She has never lost touch with some of the struggles of growing up in Zimbabwe, and often uses those lessons to empower the people she is treating.

Dr. Wilcock attended medical school in Zimbabwe, where she did two years of internship that exposed her to various disciplines and specialties. She followed her husband, a fellow physician, to Canada in the late 1980s. At the time, there wasn’t really a track into the profession for what were then called “foreign-trained” physicians, to the point where Dr. Wilcock believed that she wouldn’t be able to get a job at all. But she eventually found her way to a specialty in OB-GYN, due in part to the encouragement and mentorship of well-known physician, Dr. Denny DePetrillo. She says he was warm, welcoming, and refreshingly candid about the profession and what she needed to do to succeed. It’s an approach she now takes herself when mentoring others, especially fellow international medical graduates.

Dr. Wilcock began working at the Scarborough Hospital in 1994. She has also been teaching in the Department of Obstetrics and Gynecology at the University of Toronto since 2000 and has been an assistant professor there since 2017. She has also been the medical director of Scarborough’s Sexual Assault and Domestic Violence Clinic since 2018. Recently, she completed a Masters of Health and Safety at Queen’s University.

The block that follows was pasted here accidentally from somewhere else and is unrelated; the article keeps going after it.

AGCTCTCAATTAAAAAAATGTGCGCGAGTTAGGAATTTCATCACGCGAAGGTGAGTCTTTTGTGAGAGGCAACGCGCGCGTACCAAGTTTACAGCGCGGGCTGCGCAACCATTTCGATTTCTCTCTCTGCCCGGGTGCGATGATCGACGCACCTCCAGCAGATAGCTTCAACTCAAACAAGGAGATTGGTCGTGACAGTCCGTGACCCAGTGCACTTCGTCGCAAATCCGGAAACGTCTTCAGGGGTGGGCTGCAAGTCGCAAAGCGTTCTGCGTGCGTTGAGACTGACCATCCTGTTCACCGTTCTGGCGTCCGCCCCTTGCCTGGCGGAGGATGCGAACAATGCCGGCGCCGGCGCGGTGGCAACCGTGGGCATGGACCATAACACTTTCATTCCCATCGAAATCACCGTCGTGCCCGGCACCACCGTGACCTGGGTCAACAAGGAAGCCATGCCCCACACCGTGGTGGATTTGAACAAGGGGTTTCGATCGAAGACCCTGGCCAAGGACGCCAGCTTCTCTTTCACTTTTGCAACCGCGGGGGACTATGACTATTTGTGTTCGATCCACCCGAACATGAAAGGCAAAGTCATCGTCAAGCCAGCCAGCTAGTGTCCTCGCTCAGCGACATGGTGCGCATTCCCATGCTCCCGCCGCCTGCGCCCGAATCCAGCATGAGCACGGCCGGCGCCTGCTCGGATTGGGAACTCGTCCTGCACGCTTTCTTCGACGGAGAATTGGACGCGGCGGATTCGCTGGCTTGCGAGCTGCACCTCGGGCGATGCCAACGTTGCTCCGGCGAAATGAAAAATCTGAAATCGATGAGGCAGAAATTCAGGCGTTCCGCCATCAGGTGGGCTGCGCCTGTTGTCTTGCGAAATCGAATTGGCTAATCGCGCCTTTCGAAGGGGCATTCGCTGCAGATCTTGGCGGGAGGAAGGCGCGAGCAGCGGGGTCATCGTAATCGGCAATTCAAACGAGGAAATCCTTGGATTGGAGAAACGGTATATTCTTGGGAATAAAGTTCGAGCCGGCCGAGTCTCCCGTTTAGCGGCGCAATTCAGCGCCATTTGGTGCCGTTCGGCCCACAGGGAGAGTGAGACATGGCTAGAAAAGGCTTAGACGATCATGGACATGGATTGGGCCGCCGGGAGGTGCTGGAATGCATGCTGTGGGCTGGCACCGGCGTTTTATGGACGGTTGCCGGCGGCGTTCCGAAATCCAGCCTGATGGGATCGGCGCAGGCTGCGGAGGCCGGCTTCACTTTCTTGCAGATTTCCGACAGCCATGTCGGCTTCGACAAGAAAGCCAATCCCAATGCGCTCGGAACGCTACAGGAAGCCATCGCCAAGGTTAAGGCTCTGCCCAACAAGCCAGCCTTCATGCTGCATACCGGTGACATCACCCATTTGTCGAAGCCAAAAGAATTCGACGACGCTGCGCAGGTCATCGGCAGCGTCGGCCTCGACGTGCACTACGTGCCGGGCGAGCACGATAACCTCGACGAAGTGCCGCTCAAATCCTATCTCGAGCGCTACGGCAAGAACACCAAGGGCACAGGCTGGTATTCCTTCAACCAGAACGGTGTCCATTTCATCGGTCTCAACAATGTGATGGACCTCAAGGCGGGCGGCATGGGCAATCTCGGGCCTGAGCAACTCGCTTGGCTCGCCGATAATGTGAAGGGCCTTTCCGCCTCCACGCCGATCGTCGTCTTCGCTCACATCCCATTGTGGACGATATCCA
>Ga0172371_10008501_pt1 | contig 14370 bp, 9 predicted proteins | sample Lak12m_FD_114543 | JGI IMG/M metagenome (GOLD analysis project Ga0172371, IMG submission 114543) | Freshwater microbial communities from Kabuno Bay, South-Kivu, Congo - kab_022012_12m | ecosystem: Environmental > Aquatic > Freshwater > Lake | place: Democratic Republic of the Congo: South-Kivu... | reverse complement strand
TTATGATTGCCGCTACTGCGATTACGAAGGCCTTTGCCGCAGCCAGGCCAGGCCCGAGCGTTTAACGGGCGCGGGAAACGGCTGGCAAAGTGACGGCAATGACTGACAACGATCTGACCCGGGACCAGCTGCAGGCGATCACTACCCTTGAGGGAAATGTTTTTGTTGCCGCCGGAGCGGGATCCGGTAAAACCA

Along the way, Dr. Wilcock collected a number of awards for her research and teaching, including the Anglo-American Prize for Highest Achieving Medical Graduate (1986), the 1997 Residents Award for Excellence in Clinical Teaching Department of Family Practice, Scarborough General Hospital, and the 2011 Scarborough Hospital Family Practice Residency Program Lifetime Teaching Award. She can now add a CPSO Council Award to her list of honours.

For more than 30 years, Dr. Wilcock has brought an extraordinary blend of care, compassion, lifelong learning and continuous improvement to the medical profession, and it is no exaggeration to say that she is truly beloved among her patients, fellow physicians and support staff. One of the guiding principles of her career is a belief that everyone on a team — including the patient — should be empowered to speak up if they see a problem or a way of doing things better. She is very much a believer in making the patient a partner and collaborator in the safe delivery of care.